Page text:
A weakly interacting gas of bosonic atoms moving in the periodic
potential of an optical lattice goes through a phase transition at a
sufficiently low temperature. This phase transition is characterized
by the macroscopic occupation of the single particle ground state and
called as Bose-Einstein condensation. This Bose-Einstein condensate
is, however, sensitive to particle interactions. When the interaction
between particles becomes strong, the Bose-Einstein condensate can
freeze into a Mott insulator.
When the Bose gas is placed inside an optical resonator, atom-light
interaction may create an infinite range interaction between the atoms
and may cause, in certain geometries, another interesting phase
transition: the formation of a charge-density wave. The charge-density
wave combined with Bose-Einstein condensation is called as super solid.
During the talk, we discuss the Bose gas inside an optical resonator,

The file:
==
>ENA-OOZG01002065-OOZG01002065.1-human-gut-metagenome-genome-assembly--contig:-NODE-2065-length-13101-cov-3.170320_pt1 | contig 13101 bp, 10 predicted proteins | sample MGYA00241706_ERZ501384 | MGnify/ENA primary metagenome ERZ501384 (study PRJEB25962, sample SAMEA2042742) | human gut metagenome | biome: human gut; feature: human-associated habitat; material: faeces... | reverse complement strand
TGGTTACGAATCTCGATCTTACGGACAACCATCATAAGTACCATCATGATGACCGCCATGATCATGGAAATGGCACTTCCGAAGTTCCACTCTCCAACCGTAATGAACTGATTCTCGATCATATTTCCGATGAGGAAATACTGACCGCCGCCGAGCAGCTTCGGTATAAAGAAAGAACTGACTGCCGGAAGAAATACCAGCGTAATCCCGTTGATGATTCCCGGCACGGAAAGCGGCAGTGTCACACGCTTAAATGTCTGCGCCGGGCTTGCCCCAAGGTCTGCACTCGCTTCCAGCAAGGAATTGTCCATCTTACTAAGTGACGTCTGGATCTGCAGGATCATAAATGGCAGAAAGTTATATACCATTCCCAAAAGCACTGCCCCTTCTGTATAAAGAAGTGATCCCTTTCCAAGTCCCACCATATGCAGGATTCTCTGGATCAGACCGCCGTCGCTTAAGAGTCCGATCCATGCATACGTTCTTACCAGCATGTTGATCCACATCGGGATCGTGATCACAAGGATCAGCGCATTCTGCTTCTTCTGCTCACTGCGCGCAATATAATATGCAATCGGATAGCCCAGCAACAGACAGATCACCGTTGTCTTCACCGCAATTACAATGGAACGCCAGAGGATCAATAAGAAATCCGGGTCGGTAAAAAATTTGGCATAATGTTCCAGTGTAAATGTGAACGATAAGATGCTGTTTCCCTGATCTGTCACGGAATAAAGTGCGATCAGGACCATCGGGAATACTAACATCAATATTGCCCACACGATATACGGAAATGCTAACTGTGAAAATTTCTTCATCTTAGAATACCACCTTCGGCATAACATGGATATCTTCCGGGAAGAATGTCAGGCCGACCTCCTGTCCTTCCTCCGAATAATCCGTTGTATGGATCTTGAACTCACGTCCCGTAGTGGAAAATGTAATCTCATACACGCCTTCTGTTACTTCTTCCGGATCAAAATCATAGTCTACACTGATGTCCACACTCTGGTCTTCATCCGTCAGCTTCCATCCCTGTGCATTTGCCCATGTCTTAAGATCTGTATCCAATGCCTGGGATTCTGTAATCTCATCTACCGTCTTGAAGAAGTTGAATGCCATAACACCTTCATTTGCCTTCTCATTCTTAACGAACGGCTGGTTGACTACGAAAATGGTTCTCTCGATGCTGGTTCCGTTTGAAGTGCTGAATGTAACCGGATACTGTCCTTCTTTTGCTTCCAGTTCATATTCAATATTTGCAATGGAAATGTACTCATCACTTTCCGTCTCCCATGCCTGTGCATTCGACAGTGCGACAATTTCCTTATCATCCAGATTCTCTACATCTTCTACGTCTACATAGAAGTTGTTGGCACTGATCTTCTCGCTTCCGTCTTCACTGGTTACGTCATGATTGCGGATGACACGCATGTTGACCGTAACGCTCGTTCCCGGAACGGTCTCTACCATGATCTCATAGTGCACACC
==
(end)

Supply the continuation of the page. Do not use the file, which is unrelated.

paying special attention to another very important feature: the
driven-dissipative nature of the cavity. The photons eventually escape
the cavity resulting in a quantum noise for the atomic dynamics.
All the cells of a multicellular organism are the product of cell divisions organized into a single binary tree. Cell divisions are, however, accompanied by replication errors, which result in somatic evolution and can potentially lead to aging, tissue deterioration, and cancer. Using mathematical models we show that a well orchestrated pattern of cell divisions during tissue development and maintenance can dramatically slow down somatic evolution and can ensure a long lifespan for large multicellular organisms.
The angulon quasiparticle: from molecules in superfluids to ultrafast magnetism
Recently we have predicted a new quasiparticle - the angulon - which is formed when a quantum impurity (such as an electron, atom, or molecule) exchanges its orbital angular momentum with a many-particle environment (such as lattice phonons or a Fermi sea) [1,2].